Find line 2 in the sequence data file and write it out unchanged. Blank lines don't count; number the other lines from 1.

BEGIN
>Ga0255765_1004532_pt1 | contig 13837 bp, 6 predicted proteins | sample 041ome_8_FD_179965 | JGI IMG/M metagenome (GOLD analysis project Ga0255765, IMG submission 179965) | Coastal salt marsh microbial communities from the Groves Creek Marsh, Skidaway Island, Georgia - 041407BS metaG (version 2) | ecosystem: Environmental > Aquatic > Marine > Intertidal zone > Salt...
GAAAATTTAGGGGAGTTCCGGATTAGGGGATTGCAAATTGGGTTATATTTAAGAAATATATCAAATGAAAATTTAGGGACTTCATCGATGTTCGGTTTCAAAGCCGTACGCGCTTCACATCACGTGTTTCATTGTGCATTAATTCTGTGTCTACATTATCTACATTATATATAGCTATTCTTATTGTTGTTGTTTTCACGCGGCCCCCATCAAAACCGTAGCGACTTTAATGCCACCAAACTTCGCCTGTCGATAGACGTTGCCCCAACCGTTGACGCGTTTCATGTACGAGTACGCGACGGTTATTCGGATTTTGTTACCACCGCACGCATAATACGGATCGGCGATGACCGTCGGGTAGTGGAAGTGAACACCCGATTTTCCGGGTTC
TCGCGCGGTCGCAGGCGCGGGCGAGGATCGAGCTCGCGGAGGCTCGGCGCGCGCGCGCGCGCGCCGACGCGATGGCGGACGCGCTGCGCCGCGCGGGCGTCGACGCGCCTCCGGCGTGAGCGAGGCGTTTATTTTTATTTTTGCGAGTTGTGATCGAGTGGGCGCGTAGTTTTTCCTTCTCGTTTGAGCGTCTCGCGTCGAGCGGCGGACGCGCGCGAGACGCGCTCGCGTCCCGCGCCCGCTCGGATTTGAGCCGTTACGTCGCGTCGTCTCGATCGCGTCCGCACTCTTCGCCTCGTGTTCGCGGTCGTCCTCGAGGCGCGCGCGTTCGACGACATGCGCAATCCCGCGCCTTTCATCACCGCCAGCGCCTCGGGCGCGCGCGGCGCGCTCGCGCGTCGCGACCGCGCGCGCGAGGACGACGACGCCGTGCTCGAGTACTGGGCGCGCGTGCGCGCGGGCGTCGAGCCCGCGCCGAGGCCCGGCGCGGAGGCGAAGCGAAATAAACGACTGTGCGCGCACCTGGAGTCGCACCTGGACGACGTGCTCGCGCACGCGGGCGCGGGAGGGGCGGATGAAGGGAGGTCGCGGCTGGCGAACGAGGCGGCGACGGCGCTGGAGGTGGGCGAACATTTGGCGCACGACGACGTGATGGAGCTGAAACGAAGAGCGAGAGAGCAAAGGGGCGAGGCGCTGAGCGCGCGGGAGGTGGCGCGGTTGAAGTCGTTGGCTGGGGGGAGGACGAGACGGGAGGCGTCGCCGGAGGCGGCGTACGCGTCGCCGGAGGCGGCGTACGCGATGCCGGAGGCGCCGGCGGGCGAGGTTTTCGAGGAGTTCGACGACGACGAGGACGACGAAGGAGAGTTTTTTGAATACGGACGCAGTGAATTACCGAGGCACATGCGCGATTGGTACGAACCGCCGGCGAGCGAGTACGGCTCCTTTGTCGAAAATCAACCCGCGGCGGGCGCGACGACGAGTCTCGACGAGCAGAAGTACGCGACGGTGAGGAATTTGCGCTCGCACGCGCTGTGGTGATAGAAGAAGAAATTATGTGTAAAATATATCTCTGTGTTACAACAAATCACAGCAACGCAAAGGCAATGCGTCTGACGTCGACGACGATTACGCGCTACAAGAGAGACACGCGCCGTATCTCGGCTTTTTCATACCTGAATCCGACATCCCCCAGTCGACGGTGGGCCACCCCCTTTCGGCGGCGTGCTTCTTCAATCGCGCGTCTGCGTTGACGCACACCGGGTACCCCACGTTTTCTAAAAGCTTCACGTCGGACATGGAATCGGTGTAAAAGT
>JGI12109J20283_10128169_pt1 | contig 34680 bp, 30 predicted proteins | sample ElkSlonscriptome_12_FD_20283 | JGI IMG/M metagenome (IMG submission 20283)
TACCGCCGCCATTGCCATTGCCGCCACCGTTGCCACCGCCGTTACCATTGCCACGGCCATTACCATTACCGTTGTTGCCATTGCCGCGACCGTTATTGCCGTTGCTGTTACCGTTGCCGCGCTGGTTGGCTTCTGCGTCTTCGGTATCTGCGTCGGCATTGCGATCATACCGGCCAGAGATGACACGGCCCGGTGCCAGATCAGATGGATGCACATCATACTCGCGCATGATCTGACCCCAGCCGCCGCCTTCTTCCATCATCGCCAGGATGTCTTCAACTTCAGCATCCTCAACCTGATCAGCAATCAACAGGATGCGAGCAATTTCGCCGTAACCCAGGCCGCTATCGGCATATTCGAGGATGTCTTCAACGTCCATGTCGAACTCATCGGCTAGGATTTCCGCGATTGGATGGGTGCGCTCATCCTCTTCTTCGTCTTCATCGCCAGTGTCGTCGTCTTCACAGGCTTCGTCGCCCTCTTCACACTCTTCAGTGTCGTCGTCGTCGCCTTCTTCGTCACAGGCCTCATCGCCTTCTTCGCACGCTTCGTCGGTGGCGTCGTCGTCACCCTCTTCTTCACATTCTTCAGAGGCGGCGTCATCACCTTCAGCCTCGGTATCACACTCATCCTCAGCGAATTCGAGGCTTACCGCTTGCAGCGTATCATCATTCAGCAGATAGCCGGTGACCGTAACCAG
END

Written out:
GAAAATTTAGGGGAGTTCCGGATTAGGGGATTGCAAATTGGGTTATATTTAAGAAATATATCAAATGAAAATTTAGGGACTTCATCGATGTTCGGTTTCAAAGCCGTACGCGCTTCACATCACGTGTTTCATTGTGCATTAATTCTGTGTCTACATTATCTACATTATATATAGCTATTCTTATTGTTGTTGTTTTCACGCGGCCCCCATCAAAACCGTAGCGACTTTAATGCCACCAAACTTCGCCTGTCGATAGACGTTGCCCCAACCGTTGACGCGTTTCATGTACGAGTACGCGACGGTTATTCGGATTTTGTTACCACCGCACGCATAATACGGATCGGCGATGACCGTCGGGTAGTGGAAGTGAACACCCGATTTTCCGGGTTC